By Betsy Tacchella
As I boarded a plane from Phoenix to Chicago, I quietly breathed my usual traveling prayer, "Lord, give me an opportunity to share You with someone on this trip." Settling into my seat, I glanced at the lady next to me and realized she was from a foreign country. "Where are you from?" I asked.
"We're from India," she smiled back. Her English was perfect. In fact I learned later that she spoke six languages fluently. I liked her instantly. Her demeanor was one of genuine warmth and acceptance, and I sensed God was up to something.
She shared some things with me about her country and her life. Then I asked her if there were many Christians in India.
"Yes, there are some Christians in India," she replied, "but I was personally raised in the Zoroaster faith. I've studied many religions and now practice the Hindu religion."
Zoroaster! Hindu! Lord, I know nothing about these religions. Where do I go from here?
Quietly the Holy Spirit gave me another question for her.
"Firoza, are you familiar with the Christian faith?" I asked.
"Why, yes, I was raised in a Christian school," she replied, "and I also have a maid who is Pentecostal."
With that, I knew this was a divine appointment and that there was a Christian woman in India who was probably praying for her salvation.
Sensing that she'd never heard the real message of salvation, I then asked, "May I share with you a booklet that tells about Jesus?"
Since she seemed eager to hear, I rummaged through my purse and pulled out a copy of Billy Graham's pamphlet, "Steps to Peace With God." She listened intently as I shared God's love for her, man's sin problem, Jesus death on the cross, and our need to receive Him personally.
As I covered the basics of the Christian experience, I asked her if she saw herself as a sinner.
"Oh, yes," she replied. "I know that there are things I do wrong."
Although impressed with the Bible verses I showed her, she still had questions. "I've studied many religions," she explained. "Aren't they really all the same? They all have good things in them? What makes Christianity so special and exclusive?"
"Well," I cautiously proceeded, "Firoza, let me answer that with a question. You have agreed with me that you are a sinner.
"Yes," she nodded.
"What does the Hindu religion offer you to rid yourself of your sins?"
Following a contemplative pause, a troubling revelation seemed to collide with her theology as she haltingly answered, "Well... nothing. The Hindu religion has no way to eliminate sin." She sat quietly and pondered the weight of this discovery.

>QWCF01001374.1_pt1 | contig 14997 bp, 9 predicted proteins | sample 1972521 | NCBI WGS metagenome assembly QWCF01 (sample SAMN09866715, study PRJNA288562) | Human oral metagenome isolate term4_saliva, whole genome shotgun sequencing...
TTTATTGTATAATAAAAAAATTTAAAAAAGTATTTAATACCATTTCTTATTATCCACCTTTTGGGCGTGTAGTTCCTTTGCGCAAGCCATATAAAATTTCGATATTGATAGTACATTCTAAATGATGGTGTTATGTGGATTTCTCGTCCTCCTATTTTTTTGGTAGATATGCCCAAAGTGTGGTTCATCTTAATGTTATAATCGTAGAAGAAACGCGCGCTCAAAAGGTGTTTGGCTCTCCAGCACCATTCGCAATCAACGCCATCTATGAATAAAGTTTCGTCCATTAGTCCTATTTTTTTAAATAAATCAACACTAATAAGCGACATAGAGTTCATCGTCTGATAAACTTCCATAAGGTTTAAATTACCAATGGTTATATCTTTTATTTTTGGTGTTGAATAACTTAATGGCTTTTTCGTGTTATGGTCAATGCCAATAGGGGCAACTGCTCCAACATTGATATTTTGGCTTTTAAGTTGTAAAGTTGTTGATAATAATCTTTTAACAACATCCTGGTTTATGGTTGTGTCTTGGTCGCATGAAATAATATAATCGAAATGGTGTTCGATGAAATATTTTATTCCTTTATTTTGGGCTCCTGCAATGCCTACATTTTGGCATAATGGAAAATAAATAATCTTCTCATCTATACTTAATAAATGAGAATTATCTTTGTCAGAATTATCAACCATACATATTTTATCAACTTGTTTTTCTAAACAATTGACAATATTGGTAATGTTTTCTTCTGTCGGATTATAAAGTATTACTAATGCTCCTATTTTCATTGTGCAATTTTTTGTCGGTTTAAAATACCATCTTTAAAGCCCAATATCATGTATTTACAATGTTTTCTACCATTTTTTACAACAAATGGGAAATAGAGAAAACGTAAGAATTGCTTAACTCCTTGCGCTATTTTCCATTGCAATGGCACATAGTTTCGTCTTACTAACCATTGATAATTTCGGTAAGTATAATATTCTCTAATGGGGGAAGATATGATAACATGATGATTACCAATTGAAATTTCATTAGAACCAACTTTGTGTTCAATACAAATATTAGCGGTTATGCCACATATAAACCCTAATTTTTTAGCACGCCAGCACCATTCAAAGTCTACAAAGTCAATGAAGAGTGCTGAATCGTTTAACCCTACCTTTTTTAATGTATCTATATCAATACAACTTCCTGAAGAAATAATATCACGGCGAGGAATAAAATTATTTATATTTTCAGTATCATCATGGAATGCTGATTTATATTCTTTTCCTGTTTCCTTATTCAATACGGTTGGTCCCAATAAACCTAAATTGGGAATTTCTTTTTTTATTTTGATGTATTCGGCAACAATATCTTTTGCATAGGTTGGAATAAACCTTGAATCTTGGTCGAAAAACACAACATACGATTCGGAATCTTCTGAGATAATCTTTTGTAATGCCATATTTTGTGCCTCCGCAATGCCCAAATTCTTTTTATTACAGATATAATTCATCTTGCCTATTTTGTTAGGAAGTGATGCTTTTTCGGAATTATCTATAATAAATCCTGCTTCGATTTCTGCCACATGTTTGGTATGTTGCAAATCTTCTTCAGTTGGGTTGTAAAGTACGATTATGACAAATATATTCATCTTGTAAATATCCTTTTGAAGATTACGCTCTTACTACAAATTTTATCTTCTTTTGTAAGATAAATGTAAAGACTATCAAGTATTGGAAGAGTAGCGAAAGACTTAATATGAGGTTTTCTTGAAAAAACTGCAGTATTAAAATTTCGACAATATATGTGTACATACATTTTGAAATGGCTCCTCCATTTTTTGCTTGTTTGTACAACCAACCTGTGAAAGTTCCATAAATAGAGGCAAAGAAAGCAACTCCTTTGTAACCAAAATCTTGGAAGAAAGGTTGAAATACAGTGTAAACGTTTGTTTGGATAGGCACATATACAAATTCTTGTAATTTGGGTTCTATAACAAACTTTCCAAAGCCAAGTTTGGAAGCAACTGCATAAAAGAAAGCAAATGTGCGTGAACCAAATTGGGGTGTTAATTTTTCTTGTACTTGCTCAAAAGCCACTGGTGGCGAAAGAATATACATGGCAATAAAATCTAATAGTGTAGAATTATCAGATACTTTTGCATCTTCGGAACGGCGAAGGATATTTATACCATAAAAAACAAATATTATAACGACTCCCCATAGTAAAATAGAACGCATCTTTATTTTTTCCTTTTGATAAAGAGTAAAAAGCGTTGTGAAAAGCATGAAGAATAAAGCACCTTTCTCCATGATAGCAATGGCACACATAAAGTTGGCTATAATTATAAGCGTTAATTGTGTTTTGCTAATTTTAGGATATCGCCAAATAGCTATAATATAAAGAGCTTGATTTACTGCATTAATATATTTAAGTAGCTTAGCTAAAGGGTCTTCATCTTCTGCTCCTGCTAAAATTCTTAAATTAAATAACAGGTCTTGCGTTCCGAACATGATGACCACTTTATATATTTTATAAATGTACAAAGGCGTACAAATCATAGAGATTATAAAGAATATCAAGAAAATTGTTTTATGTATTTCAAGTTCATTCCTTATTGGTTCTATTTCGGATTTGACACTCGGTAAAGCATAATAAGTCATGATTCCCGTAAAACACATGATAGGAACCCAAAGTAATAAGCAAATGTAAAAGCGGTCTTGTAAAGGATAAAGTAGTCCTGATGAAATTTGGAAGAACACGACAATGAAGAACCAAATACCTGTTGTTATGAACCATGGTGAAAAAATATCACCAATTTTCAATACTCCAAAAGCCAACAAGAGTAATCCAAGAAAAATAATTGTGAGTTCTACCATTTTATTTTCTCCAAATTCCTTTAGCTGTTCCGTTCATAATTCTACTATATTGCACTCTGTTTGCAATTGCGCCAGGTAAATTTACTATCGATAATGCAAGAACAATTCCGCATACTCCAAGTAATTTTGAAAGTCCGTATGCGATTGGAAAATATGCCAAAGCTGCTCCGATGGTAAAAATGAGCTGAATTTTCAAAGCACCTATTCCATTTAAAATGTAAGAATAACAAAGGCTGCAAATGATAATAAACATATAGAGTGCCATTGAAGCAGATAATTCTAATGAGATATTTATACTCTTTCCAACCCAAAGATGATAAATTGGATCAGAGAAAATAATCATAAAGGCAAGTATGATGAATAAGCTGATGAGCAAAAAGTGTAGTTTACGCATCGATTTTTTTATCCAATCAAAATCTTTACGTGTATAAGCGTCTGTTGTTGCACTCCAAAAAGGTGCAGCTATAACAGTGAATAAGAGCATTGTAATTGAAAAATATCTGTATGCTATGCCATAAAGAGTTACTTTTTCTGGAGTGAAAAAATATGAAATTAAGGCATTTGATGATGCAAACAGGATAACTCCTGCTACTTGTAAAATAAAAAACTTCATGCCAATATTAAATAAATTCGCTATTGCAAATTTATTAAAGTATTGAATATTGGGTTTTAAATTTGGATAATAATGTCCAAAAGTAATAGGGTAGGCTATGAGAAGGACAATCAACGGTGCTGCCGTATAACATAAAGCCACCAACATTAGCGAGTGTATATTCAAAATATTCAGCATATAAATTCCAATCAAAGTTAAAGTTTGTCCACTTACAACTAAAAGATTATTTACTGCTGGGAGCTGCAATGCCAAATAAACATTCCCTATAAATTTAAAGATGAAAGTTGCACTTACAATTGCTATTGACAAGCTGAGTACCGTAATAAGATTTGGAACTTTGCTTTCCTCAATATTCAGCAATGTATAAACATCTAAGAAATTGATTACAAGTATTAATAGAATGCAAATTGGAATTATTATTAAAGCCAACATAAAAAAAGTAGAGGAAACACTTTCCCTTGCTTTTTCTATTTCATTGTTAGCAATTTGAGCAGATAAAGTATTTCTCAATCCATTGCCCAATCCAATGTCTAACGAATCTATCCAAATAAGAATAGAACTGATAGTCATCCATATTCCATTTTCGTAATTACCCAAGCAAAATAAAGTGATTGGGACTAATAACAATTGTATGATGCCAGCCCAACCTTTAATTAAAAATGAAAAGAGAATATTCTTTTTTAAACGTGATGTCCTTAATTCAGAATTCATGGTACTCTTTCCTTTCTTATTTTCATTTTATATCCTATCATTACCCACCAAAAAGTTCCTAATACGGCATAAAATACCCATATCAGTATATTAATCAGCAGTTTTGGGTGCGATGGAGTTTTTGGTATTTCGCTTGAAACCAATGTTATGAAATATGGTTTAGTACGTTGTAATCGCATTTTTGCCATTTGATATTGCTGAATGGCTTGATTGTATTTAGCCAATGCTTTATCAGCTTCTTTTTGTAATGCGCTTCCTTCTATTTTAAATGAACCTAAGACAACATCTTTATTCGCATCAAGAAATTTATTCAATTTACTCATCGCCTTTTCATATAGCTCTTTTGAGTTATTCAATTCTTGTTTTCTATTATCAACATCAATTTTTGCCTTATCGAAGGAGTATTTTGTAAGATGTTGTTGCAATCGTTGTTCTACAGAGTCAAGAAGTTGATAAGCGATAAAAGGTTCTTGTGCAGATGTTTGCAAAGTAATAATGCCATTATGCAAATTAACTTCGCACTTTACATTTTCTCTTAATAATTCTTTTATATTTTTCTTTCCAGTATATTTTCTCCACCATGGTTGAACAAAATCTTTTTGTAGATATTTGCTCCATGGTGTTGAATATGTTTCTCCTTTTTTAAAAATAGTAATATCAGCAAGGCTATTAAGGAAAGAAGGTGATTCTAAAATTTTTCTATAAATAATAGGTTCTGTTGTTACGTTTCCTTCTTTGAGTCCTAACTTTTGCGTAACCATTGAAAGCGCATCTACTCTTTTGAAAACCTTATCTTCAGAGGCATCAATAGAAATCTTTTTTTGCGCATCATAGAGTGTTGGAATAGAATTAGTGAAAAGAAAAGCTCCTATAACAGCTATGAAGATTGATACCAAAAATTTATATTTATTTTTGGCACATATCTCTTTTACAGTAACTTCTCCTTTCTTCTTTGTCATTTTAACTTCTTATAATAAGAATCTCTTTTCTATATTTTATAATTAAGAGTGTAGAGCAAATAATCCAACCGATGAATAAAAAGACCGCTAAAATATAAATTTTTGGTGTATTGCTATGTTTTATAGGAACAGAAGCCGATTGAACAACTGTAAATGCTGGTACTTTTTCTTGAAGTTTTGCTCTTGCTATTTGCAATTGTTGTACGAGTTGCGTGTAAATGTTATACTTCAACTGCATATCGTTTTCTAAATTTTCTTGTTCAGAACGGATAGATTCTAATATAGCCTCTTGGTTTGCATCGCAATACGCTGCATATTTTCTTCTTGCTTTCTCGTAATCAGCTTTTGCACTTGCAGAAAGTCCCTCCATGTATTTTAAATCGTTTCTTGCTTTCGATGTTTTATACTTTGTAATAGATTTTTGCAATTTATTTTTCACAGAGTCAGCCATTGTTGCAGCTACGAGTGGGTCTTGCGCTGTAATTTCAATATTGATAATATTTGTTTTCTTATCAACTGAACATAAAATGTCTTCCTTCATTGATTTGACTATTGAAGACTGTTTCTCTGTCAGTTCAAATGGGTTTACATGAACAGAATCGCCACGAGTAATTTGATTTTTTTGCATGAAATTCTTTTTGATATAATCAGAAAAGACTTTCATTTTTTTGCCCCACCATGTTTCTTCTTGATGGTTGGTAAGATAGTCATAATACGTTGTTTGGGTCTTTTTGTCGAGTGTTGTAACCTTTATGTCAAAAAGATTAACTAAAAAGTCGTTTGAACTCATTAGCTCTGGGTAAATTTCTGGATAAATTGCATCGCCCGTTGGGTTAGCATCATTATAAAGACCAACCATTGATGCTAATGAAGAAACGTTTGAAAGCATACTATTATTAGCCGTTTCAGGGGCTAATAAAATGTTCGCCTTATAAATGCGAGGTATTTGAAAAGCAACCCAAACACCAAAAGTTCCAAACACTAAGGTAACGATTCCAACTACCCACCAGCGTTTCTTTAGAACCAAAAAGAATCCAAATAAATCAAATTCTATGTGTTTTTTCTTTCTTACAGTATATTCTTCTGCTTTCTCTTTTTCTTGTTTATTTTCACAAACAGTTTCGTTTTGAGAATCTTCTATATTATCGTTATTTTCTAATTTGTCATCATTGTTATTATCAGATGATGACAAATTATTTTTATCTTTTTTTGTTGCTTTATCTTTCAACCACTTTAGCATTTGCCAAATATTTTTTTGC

"Firoza," I continued, "that is the difference between Christianity and all the other religions. You see, when Jesus died on the cross, He took all of our sins with Him. When we receive Him as our personal Lord and Savior, all of our sins are forever washed away. When Jesus hung on the cross, His last words were, 'It is finished.' He meant that He had accomplished everything that was necessary for salvation and the forgiveness of sins. After He died, He rose from the dead as proof that He was God, and our sin problem was resolved. Because of Jesus' finished work on the cross, we can now have a personal relationship with God."
"You know, someday we will come face to face with God," I continued. "He is a holy God, and His eyes are too pure to behold sin. Firoza, what will you say to Him when you come before Him? If He were to ask you why He should let you into heaven, how would you answer?"
Her thoughtful look told me that she knew she was not prepared to face God.
"I know what I would say," I gently spoke. "I would tell Him I've been washed with the blood of Jesus and my sins were forgiven when I received Jesus into my life."
Soberly and thoughtfully she replied, "This is serious stuff, isn't it?"
"Yes, it is," I responded. "It's really a life or death issue."
The plane began its descent and I realized we'd talked about Jesus for over three hours. We touched on many aspects of the Christian faith, and I told her that our meeting was no accident--that it was a divine appointment set up by God. After exhorting her to read the book of John in the Bible, I took her address and promised to send her a book for further reading.
As we landed in Chicago, the Lord reminded me of a prayer I had prayed just a week before. We had attended a meeting in our church where a mission-minded speaker had asked us to pray that God would impress a country on each of our hearts. As I had prayed, I became discouraged that no country seemed to fill my heart with zeal. I didn't sense a strong desire to visit or pray for any one country. So I walked away with these words to God, "Well Lord, why don't you just bring the world to me?"
And he did! He brought me India on that flight, and on my next flight I sat next to a lady from Japan. But that's another story.
Betsy Tacchella lives in Sturgis, Michigan, with her husband of forty-two years. A Bible teacher, women's mentor and speaker, she is presently working on her Masters in Biblical studies. She has also written a yet to be published book, "Mother Has Alzheimer's," an adventure in God journaling her mother's demise. If you would like to write to Betsy, you can do so through the Letters page of this magazine.